The purpose of this paper is to identify and map out consumer emotions and their triggers and coping strategies practiced when the consumer has a dissatisfactory footwear product experience.
A content analysis approach was employed to determine various types of consumer emotions and coping strategies and organize them into content categories in a systematic fashion. In-depth interviews were conducted with 13 female consumers.
The researchers propose a typology of emotional triggers in the pre- and post-purchase stages which describe consumers’ dissatisfactory purchase experiences with footwear products. Three negative emotional triggers in the pre-purchase stage were identified, including the act of shoe shopping itself, poor availability of products, and unfair return on investment. Negative emotional triggers that caused consumers’ stresses in the post-purchase stage included uncertainty in outcome and unmet expectation. Problem- and emotion-focussed coping strategies were also identified.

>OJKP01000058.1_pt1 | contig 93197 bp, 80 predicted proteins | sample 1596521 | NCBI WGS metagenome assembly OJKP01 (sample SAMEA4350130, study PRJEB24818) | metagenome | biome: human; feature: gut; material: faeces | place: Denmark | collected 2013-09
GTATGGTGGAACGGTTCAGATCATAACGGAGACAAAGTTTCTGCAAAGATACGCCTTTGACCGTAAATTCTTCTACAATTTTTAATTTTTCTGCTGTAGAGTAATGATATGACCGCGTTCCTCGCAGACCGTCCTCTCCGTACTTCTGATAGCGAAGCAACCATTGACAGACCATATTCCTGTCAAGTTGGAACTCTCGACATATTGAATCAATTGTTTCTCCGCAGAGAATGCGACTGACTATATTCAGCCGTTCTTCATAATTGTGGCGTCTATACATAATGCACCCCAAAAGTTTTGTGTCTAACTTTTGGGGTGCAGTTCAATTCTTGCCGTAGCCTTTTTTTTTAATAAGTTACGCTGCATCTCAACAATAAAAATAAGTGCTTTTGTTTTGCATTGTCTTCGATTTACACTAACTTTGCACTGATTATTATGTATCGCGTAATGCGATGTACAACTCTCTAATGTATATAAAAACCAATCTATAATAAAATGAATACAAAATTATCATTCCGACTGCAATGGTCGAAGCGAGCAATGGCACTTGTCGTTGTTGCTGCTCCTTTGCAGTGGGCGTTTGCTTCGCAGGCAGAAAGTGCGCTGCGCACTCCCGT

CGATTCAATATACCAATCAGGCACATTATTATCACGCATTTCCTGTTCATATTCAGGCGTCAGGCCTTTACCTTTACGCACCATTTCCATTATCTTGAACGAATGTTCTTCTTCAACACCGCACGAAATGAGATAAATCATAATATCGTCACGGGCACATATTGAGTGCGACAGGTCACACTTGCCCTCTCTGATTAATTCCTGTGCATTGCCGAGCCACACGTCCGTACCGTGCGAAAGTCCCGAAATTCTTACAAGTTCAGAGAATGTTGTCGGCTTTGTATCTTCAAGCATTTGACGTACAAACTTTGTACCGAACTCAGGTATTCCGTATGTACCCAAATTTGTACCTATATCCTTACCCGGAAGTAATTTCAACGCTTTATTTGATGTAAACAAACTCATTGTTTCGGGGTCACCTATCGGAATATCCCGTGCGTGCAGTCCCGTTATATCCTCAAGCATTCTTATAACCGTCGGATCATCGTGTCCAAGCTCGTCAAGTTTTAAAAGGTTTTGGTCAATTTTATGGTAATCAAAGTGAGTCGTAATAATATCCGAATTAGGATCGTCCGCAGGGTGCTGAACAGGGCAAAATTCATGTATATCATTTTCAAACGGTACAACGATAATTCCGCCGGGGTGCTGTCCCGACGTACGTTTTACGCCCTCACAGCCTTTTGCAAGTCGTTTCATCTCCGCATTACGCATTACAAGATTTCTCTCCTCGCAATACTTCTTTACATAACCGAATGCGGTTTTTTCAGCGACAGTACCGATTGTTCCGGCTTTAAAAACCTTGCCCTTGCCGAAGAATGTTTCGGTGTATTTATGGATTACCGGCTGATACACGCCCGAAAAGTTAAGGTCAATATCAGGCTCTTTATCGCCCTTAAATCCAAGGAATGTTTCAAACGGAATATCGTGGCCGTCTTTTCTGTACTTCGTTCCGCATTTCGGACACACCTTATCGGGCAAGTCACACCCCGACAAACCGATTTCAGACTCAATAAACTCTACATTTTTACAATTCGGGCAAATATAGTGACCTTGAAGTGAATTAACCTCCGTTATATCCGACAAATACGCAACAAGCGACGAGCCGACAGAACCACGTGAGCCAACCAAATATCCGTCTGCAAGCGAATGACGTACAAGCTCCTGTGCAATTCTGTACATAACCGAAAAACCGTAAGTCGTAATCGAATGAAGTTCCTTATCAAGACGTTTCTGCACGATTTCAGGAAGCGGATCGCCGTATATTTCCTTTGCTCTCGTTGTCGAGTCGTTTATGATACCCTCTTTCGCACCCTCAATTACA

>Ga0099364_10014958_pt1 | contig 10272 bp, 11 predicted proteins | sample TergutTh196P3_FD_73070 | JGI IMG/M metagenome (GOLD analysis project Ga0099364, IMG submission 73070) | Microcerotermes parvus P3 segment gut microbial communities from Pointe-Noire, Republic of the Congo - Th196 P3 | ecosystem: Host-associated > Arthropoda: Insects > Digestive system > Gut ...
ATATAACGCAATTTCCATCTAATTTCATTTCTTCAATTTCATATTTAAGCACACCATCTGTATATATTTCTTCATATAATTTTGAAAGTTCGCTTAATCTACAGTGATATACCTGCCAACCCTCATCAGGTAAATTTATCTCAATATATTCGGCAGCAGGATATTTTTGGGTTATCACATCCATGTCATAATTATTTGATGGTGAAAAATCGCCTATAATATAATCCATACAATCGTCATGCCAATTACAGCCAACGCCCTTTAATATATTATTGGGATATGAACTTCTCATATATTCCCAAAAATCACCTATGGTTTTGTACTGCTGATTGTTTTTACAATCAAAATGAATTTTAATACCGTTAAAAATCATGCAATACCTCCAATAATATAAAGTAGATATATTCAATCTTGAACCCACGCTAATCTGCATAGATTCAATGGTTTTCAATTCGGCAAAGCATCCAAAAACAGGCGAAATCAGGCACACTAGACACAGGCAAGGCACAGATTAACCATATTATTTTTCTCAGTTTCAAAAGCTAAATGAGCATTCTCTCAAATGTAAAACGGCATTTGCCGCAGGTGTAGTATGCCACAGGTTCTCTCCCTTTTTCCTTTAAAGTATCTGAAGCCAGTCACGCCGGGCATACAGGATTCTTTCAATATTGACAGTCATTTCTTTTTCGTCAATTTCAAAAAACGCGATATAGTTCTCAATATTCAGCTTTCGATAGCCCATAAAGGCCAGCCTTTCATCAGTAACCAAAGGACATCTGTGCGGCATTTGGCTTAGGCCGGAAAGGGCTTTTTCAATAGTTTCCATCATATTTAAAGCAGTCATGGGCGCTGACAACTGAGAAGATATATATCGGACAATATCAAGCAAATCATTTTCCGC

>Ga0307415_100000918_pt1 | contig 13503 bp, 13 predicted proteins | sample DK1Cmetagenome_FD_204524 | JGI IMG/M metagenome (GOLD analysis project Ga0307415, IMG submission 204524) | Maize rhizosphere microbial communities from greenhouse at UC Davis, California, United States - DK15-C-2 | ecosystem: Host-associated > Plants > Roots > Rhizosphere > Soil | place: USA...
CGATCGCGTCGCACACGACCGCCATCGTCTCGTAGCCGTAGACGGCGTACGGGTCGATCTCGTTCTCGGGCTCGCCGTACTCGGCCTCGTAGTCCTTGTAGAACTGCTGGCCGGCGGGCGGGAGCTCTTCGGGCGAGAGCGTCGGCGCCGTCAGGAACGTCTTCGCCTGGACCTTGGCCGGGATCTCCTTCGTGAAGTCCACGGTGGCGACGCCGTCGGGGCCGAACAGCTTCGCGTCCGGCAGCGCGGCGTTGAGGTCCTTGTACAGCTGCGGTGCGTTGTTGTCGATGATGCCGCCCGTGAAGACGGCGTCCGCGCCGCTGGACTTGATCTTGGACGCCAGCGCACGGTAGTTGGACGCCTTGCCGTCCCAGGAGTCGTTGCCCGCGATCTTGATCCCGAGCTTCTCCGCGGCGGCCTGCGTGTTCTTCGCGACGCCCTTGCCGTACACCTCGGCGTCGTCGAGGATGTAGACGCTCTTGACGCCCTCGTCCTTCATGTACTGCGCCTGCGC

This study used snowball sampling for locating a hidden consumer population that was dissatisfied with footwear products. Although the number of interviewees was appropriate for a qualitative study, the size limits generalization of study findings.
Implications of this study for the footwear industry are to provide better products for the consumer to reduce her emotional stress and increase satisfaction. The industry may consider restructuring size assortments, evaluating users’ experiences, improving product quality, performance, and service, and providing customization.
Literature is lacking on the ways in which consumers manage stressful emotional experiences of footwear purchase-related situations. This research is the first to identify valuable information on the mechanism of female consumers’ negotiation process of pre- and post-purchase footwear experiences. It is of value to researchers, designers, manufacturers, and retailers.
G. Curwen, L. and Park, J. (2014), "When the shoe doesn’t fit: female consumers’ negative emotions", Journal of Fashion Marketing and Management, Vol. 18 No. 3, pp. 338-356. https://doi.org/10.1108/JFMM-12-2012-0078Download as .RIS
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